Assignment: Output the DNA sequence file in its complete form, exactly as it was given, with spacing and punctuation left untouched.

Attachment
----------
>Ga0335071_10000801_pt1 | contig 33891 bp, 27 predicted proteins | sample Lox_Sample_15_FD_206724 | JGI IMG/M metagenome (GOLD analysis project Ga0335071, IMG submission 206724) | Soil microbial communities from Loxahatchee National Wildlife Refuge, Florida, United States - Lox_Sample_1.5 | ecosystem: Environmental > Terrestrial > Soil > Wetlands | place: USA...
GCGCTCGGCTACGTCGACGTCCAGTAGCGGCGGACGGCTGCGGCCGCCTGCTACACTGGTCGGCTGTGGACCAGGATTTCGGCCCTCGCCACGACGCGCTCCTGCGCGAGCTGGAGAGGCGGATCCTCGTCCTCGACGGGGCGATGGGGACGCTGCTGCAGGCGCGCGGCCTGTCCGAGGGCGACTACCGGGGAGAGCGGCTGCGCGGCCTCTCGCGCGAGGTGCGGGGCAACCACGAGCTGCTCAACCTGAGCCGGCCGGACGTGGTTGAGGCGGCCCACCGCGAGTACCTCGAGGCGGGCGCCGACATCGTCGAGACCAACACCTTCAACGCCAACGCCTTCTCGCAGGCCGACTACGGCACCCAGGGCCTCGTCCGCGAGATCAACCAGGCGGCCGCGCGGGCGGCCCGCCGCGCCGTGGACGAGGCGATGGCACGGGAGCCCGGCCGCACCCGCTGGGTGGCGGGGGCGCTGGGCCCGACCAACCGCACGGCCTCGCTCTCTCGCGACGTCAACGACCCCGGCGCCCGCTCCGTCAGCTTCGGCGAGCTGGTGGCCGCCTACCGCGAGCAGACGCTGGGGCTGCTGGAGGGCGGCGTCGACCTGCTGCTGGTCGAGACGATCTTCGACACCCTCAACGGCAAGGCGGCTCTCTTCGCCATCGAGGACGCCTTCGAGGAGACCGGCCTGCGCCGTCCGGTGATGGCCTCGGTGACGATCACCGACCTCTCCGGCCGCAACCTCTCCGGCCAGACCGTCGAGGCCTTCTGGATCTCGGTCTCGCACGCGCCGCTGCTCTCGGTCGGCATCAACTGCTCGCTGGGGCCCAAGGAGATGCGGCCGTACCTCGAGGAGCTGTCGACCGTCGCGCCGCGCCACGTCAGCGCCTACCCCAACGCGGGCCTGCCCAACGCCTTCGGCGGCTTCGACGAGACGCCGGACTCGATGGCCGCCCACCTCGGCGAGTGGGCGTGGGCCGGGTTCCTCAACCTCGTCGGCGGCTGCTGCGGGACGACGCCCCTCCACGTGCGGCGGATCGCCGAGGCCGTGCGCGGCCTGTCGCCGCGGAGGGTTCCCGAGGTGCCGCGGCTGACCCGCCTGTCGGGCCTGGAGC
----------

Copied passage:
>Ga0335071_10000801_pt1 | contig 33891 bp, 27 predicted proteins | sample Lox_Sample_15_FD_206724 | JGI IMG/M metagenome (GOLD analysis project Ga0335071, IMG submission 206724) | Soil microbial communities from Loxahatchee National Wildlife Refuge, Florida, United States - Lox_Sample_1.5 | ecosystem: Environmental > Terrestrial > Soil > Wetlands | place: USA...
GCGCTCGGCTACGTCGACGTCCAGTAGCGGCGGACGGCTGCGGCCGCCTGCTACACTGGTCGGCTGTGGACCAGGATTTCGGCCCTCGCCACGACGCGCTCCTGCGCGAGCTGGAGAGGCGGATCCTCGTCCTCGACGGGGCGATGGGGACGCTGCTGCAGGCGCGCGGCCTGTCCGAGGGCGACTACCGGGGAGAGCGGCTGCGCGGCCTCTCGCGCGAGGTGCGGGGCAACCACGAGCTGCTCAACCTGAGCCGGCCGGACGTGGTTGAGGCGGCCCACCGCGAGTACCTCGAGGCGGGCGCCGACATCGTCGAGACCAACACCTTCAACGCCAACGCCTTCTCGCAGGCCGACTACGGCACCCAGGGCCTCGTCCGCGAGATCAACCAGGCGGCCGCGCGGGCGGCCCGCCGCGCCGTGGACGAGGCGATGGCACGGGAGCCCGGCCGCACCCGCTGGGTGGCGGGGGCGCTGGGCCCGACCAACCGCACGGCCTCGCTCTCTCGCGACGTCAACGACCCCGGCGCCCGCTCCGTCAGCTTCGGCGAGCTGGTGGCCGCCTACCGCGAGCAGACGCTGGGGCTGCTGGAGGGCGGCGTCGACCTGCTGCTGGTCGAGACGATCTTCGACACCCTCAACGGCAAGGCGGCTCTCTTCGCCATCGAGGACGCCTTCGAGGAGACCGGCCTGCGCCGTCCGGTGATGGCCTCGGTGACGATCACCGACCTCTCCGGCCGCAACCTCTCCGGCCAGACCGTCGAGGCCTTCTGGATCTCGGTCTCGCACGCGCCGCTGCTCTCGGTCGGCATCAACTGCTCGCTGGGGCCCAAGGAGATGCGGCCGTACCTCGAGGAGCTGTCGACCGTCGCGCCGCGCCACGTCAGCGCCTACCCCAACGCGGGCCTGCCCAACGCCTTCGGCGGCTTCGACGAGACGCCGGACTCGATGGCCGCCCACCTCGGCGAGTGGGCGTGGGCCGGGTTCCTCAACCTCGTCGGCGGCTGCTGCGGGACGACGCCCCTCCACGTGCGGCGGATCGCCGAGGCCGTGCGCGGCCTGTCGCCGCGGAGGGTTCCCGAGGTGCCGCGGCTGACCCGCCTGTCGGGCCTGGAGC